Memphis sanitation strike

1968 American strike / From Wikipedia, the free encyclopedia

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The Memphis sanitation strike began on February 12, 1968, in response to the deaths of sanitation workers Echol Cole and Robert Walker.[1][2]  The deaths served as a breaking point for more than 1,300 African American men from the Memphis Department of Public Works as they demanded higher wages, time and a half overtime, dues check-off, safety measures, and pay for the rainy days when they were told to go home.[2]

Memphis sanitation strike
Part of the Civil Rights Movement
The strikers' slogan was "I AM a Man".
DateFebruary 12 – April 16, 1968
(2 months and 4 days)
Caused by
Resulted in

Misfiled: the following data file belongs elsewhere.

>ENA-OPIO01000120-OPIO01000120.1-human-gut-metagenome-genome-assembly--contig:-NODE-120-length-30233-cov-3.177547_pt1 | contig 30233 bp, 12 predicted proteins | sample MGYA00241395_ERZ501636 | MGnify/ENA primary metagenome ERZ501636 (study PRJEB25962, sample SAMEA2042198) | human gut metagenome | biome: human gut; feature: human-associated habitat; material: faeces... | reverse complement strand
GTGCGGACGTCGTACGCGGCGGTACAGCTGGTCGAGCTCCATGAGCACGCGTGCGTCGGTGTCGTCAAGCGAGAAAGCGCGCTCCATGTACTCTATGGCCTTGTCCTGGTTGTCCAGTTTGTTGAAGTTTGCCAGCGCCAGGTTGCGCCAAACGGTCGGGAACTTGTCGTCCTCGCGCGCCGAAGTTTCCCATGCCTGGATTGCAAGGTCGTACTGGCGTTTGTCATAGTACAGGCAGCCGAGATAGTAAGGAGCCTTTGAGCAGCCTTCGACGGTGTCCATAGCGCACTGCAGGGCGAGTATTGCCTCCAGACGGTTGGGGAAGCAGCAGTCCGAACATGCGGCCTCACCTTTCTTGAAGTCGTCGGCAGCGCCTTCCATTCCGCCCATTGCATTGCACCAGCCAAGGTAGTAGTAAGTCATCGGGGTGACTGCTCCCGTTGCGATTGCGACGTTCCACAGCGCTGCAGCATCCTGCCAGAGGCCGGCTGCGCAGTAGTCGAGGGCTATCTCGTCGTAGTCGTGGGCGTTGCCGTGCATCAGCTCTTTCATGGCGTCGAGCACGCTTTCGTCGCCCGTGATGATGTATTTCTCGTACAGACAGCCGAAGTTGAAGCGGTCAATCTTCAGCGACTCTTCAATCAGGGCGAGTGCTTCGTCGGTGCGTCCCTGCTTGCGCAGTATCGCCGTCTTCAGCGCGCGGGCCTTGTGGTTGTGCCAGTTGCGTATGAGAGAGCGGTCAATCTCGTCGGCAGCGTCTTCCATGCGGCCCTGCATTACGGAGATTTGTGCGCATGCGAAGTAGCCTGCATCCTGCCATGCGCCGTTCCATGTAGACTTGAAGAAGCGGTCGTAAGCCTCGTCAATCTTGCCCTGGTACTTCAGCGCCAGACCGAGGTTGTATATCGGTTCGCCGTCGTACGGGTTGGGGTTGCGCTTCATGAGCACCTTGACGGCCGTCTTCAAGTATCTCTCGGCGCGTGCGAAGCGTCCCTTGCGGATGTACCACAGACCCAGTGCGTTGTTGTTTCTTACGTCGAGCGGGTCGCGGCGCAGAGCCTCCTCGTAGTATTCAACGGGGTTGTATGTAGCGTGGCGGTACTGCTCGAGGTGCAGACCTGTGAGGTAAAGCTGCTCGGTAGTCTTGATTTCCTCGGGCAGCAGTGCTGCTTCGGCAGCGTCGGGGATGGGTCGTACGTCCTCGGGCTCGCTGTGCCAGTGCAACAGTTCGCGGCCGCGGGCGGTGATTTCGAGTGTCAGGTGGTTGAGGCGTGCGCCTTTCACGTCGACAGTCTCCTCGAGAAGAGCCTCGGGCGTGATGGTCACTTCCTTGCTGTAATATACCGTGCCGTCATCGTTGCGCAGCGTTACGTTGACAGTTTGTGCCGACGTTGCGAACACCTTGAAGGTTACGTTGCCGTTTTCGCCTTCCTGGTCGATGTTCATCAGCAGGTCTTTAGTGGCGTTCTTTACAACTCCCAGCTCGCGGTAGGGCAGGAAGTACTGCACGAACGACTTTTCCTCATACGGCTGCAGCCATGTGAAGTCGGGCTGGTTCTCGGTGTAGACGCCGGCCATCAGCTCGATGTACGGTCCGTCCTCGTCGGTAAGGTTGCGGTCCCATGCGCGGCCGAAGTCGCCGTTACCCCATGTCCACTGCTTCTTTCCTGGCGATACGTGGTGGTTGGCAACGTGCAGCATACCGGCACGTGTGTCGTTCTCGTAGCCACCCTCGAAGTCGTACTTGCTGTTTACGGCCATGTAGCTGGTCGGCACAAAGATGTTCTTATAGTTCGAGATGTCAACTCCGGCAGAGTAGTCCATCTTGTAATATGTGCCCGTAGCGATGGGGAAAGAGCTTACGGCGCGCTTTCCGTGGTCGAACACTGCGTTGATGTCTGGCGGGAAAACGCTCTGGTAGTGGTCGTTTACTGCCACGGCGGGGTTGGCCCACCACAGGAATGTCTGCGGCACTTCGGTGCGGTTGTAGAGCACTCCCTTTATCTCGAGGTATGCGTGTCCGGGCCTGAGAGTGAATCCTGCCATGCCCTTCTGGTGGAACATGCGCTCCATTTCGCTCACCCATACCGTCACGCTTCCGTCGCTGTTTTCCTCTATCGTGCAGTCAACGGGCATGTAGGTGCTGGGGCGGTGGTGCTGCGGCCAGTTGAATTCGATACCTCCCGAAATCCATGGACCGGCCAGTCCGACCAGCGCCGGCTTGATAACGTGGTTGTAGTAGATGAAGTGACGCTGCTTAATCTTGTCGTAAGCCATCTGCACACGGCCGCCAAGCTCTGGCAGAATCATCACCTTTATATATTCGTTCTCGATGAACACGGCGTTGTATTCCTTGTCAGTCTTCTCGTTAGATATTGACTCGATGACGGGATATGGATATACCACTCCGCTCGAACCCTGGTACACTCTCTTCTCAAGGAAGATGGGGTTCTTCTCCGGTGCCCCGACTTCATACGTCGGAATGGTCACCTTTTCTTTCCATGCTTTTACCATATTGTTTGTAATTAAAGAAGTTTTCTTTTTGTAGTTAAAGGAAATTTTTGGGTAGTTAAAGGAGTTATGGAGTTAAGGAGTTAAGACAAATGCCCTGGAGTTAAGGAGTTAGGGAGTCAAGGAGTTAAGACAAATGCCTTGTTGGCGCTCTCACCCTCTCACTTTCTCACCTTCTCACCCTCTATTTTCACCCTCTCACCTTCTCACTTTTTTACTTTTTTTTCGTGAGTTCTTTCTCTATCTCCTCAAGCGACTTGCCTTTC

• City of Memphis
Lead figures

Sanitation workers

  • T. O. Jones

Southern Christian Leadership Conference

Mayor of Memphis

The Memphis sanitation strike was led by T.O. Jones and had the support of Jerry Wurf, president of the American Federation of State, County, and Municipal Employees (AFSCME) and the local branch of the National Association for the Advancement of Colored People (NAACP).[3][4][2]  The AFSCME was chartered in 1964 by the state; the city of Memphis refused to recognize it.

Mayor Henry Loeb refused to recognize the strike and rejected the City Council vote, insisting that only he possessed the power to recognize the union.[1][4][5] The Memphis sanitation strike prompted Martin Luther King Jr.'s presence, where he famously gave the "I've Been to the Mountaintop" speech a day before his assassination.